Hybrid lethality in the genus Nicotiana is currently classified into four types based on surface symptoms, as follows: Type I, browning of shoot apex and root tips; Type II, browning of hypocotyl and roots; Type III, yellowing of true leaves; and Type IV, formation of multiple shoots [2]. Although several methods to overcome hybrid lethality have been reported in the genus Nicotiana, their effectiveness is dependent on the type of hybrid lethality encountered. For example, hybrid lethality of Types I, II, and III is temperature sensitive; i.e., hybrid lethality is observed at 28°C, but not at elevated temperatures of approximately 36°C. In contrast, Type IV lethality is not suppressed at elevated temperatures [2].

Our previous studies indicate that many species in Nicotiana section Suaveolentes produce inviable hybrids after crosses with N. tabacum [20][22]. Section Suaveolentes includes 26 species, most of which are endemic to Australia, although three species are found in other locations. For example, N. debneyi is distributed in Eastern Australia, New Caledonia, and Lord Howe Island, while N. fragrans is distributed in New Caledonia, and the Loyalty, Tonga, and Marquesas Islands [23], [24]. One species, N. africana, is distributed in Namibia (South-West Africa), and represents the only Nicotiana species discovered in Africa to date [25]. Species in section Suaveolentes are geographically isolated from the majority of species in other sections, which are distributed in the Americas.

All species in section Suaveolentes are allotetraploids and comprise an almost complete aneuploid series of n = 16–24, with only n = 17 yet to be identified. Section Suaveolentes is considered to have originated from a single polyploid event approximately 10 mya, followed by speciation to produce the species known today [26]. This hypothesis is supported by recent studies indicating that section Suaveolentes is a monophyletic group based on analyses of internal transcribed spacer (ITS) regions [14], plastid genes [27], and nuclear-encoded chloroplast-expressed glutamine synthetase (ncpGS) [16]. Furthermore, progenitors of this section have been identified based on sequence analyses of ncpGS; the maternal progenitor is N. sylvestris and the paternal progenitor is section Trigonophyllae [16]. One group of Suaveolentes species is genetically distant from N. tabacum, even though they share the same maternal progenitor, N. sylvestris [14], [16], [27]. Although Suaveolentes species are valuable as sources of disease resistance [28][30] and cytoplasmic male sterility [31], [32], the occurrence of hybrid lethality represents a barrier for introducing desirable characteristics into N. tabacum by interspecific crosses.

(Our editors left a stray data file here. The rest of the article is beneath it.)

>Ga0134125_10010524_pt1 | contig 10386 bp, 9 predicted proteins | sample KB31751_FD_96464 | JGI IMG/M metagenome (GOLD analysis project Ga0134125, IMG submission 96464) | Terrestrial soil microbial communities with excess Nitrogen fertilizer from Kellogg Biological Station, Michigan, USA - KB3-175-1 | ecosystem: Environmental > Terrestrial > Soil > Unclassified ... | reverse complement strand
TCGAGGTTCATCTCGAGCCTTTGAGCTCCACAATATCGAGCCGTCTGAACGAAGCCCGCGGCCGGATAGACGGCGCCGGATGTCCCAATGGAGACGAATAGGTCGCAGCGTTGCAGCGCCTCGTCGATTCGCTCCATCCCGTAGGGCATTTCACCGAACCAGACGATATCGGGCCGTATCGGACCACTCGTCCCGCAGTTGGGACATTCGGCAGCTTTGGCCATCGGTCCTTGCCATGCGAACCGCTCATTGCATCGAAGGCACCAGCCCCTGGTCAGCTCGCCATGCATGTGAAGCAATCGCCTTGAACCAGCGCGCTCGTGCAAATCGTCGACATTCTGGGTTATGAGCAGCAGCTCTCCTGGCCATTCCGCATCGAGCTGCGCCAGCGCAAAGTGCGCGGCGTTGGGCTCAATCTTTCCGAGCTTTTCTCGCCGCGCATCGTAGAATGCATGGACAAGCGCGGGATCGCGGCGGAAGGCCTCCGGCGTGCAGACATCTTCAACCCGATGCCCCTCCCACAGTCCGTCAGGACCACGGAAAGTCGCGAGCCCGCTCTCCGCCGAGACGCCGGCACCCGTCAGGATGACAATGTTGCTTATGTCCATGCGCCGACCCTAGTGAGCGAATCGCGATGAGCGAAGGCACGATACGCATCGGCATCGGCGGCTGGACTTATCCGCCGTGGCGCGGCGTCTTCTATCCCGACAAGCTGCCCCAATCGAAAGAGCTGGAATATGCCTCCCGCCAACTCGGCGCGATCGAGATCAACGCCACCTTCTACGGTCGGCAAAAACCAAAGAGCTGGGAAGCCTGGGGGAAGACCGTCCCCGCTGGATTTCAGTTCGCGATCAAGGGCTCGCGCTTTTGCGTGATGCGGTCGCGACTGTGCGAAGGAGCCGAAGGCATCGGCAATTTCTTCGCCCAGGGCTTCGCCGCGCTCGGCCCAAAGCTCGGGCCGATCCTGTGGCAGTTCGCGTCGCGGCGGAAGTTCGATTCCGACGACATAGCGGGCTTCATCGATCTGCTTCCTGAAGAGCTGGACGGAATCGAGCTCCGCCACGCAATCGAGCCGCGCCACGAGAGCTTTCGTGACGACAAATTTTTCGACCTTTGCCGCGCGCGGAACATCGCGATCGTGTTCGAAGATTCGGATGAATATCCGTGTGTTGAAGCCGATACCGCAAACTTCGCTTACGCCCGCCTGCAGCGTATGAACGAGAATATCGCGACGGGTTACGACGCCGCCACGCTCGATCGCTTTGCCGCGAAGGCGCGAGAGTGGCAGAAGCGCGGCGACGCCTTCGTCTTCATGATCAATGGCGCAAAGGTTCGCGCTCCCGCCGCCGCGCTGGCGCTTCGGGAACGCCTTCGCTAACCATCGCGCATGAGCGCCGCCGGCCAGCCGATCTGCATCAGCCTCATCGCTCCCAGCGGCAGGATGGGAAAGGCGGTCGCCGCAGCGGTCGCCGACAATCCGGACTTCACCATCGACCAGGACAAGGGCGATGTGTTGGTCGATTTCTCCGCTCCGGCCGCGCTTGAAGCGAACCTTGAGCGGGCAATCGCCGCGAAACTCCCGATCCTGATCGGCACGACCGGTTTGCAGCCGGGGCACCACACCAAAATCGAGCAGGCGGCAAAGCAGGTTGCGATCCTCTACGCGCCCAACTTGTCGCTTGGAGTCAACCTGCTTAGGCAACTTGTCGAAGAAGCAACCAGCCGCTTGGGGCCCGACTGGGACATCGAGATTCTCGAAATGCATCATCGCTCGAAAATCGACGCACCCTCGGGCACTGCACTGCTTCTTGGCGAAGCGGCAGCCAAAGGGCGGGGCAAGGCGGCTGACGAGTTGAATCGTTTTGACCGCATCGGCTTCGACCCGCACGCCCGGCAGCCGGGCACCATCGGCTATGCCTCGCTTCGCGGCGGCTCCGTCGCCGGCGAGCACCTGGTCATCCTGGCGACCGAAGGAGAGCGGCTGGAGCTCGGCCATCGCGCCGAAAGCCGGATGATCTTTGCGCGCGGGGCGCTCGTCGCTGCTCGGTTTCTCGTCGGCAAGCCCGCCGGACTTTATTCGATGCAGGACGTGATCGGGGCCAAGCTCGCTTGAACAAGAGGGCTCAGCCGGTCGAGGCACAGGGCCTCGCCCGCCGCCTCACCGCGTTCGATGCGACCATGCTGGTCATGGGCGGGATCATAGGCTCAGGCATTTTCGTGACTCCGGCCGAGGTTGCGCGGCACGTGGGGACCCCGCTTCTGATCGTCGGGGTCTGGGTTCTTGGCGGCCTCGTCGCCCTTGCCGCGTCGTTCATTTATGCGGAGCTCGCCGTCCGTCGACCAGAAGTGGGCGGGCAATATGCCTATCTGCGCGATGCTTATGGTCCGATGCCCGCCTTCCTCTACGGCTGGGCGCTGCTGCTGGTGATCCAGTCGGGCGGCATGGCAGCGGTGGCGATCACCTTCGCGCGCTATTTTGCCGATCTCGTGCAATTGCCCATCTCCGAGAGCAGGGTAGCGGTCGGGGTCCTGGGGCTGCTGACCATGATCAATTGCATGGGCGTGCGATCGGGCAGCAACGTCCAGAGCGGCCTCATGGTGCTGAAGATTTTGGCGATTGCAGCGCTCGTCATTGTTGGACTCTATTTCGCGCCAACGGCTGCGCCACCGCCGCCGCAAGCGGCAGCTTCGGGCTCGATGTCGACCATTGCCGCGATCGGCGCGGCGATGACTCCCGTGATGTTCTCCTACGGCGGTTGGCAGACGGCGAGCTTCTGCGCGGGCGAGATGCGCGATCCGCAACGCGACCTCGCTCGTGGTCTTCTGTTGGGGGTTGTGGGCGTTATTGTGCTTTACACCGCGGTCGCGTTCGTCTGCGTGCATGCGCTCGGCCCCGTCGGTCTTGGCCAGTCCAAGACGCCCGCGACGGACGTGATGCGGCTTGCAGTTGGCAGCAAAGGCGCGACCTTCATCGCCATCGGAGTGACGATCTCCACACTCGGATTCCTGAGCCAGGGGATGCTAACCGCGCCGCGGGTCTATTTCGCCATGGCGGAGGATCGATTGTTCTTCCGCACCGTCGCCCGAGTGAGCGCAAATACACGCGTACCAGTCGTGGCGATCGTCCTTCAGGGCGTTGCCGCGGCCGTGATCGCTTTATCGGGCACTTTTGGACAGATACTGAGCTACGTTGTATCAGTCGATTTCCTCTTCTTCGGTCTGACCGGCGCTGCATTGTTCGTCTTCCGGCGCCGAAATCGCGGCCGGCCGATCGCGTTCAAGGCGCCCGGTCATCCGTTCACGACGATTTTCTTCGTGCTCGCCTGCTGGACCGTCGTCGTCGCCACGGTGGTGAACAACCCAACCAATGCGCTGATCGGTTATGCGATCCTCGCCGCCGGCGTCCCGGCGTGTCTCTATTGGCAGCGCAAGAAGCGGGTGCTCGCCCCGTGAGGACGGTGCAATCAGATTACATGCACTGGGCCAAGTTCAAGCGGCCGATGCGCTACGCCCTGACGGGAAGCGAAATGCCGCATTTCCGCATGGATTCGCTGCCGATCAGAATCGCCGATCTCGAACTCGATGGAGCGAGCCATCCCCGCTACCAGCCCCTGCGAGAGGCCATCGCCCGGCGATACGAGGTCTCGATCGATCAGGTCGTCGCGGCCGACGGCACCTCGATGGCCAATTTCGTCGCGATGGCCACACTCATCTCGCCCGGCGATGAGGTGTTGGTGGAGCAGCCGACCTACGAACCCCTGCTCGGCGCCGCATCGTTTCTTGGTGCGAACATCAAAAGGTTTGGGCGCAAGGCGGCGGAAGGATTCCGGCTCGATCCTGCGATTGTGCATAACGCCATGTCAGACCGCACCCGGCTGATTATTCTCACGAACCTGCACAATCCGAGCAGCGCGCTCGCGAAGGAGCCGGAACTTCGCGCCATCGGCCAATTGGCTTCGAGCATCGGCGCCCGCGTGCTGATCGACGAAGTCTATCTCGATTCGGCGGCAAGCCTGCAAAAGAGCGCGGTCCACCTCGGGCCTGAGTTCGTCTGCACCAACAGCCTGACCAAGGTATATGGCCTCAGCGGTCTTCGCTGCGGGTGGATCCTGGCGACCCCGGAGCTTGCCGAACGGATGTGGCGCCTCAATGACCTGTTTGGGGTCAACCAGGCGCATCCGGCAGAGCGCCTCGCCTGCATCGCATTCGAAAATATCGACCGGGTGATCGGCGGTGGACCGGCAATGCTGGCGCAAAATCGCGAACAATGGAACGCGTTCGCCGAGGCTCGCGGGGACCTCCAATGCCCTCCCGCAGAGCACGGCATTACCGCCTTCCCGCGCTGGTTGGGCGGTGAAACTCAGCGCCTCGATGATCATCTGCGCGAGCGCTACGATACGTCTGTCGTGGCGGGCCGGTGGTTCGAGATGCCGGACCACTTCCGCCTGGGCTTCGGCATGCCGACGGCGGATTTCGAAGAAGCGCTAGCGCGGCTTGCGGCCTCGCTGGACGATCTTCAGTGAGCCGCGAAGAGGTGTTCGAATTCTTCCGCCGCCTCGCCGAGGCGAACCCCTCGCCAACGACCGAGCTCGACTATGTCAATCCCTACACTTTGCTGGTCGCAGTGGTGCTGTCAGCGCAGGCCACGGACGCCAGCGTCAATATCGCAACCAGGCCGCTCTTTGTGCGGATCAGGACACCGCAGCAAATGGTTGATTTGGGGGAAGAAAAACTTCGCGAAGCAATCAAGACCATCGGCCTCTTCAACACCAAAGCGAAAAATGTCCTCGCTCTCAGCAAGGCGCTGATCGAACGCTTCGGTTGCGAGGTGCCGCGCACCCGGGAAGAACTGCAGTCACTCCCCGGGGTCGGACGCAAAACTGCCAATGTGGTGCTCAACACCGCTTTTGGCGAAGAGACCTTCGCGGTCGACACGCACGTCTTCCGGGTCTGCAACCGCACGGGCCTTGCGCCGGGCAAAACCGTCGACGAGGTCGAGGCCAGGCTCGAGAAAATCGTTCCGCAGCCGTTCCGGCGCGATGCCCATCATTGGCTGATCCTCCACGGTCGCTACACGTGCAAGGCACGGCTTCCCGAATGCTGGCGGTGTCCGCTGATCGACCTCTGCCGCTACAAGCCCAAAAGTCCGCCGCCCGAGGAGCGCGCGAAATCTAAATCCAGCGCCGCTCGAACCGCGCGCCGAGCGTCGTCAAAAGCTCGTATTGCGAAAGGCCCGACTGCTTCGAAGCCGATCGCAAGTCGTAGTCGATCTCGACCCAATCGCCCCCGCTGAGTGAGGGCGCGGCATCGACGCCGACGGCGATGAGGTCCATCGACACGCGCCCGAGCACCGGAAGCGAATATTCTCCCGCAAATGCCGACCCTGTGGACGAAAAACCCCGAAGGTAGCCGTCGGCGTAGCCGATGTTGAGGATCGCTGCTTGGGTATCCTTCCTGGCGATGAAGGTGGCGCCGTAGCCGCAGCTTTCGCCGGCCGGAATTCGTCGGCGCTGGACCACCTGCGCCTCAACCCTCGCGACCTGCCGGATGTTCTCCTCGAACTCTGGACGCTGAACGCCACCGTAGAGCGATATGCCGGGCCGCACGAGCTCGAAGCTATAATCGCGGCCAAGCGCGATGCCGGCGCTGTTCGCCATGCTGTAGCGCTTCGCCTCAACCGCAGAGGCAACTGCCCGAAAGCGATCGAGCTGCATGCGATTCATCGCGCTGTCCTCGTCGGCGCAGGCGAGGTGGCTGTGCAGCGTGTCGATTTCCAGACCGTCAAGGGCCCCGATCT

After crosses with N. tabacum, nine species in section Suaveolentes, namely N. africana, N. debneyi, N. excelsior, N. goodspeedii, N. gossei, N. maritima, N. megalosiphon, N. suaveolens, and N. velutina, produce inviable hybrids, whereas only N. benthamiana and N. fragrans generate 100% viable hybrids [20][22], [33]. Hybrid lethality observed in all crosses at 28°C is Type II and is suppressed at temperatures of 34–36°C. We also previously conducted genetic analyses of hybrid lethality, which revealed that the Q chromosome in the S subgenome of N. tabacum encodes one or more genes leading to hybrid lethality in crosses using the nine species of section Suaveolentes [20][22]. Based on the existence of a single origin of section Suaveolentes, we proposed that many species in section Suaveolentes share the same gene(s) triggering hybrid lethality by interaction with gene(s) on the Q chromosome [22].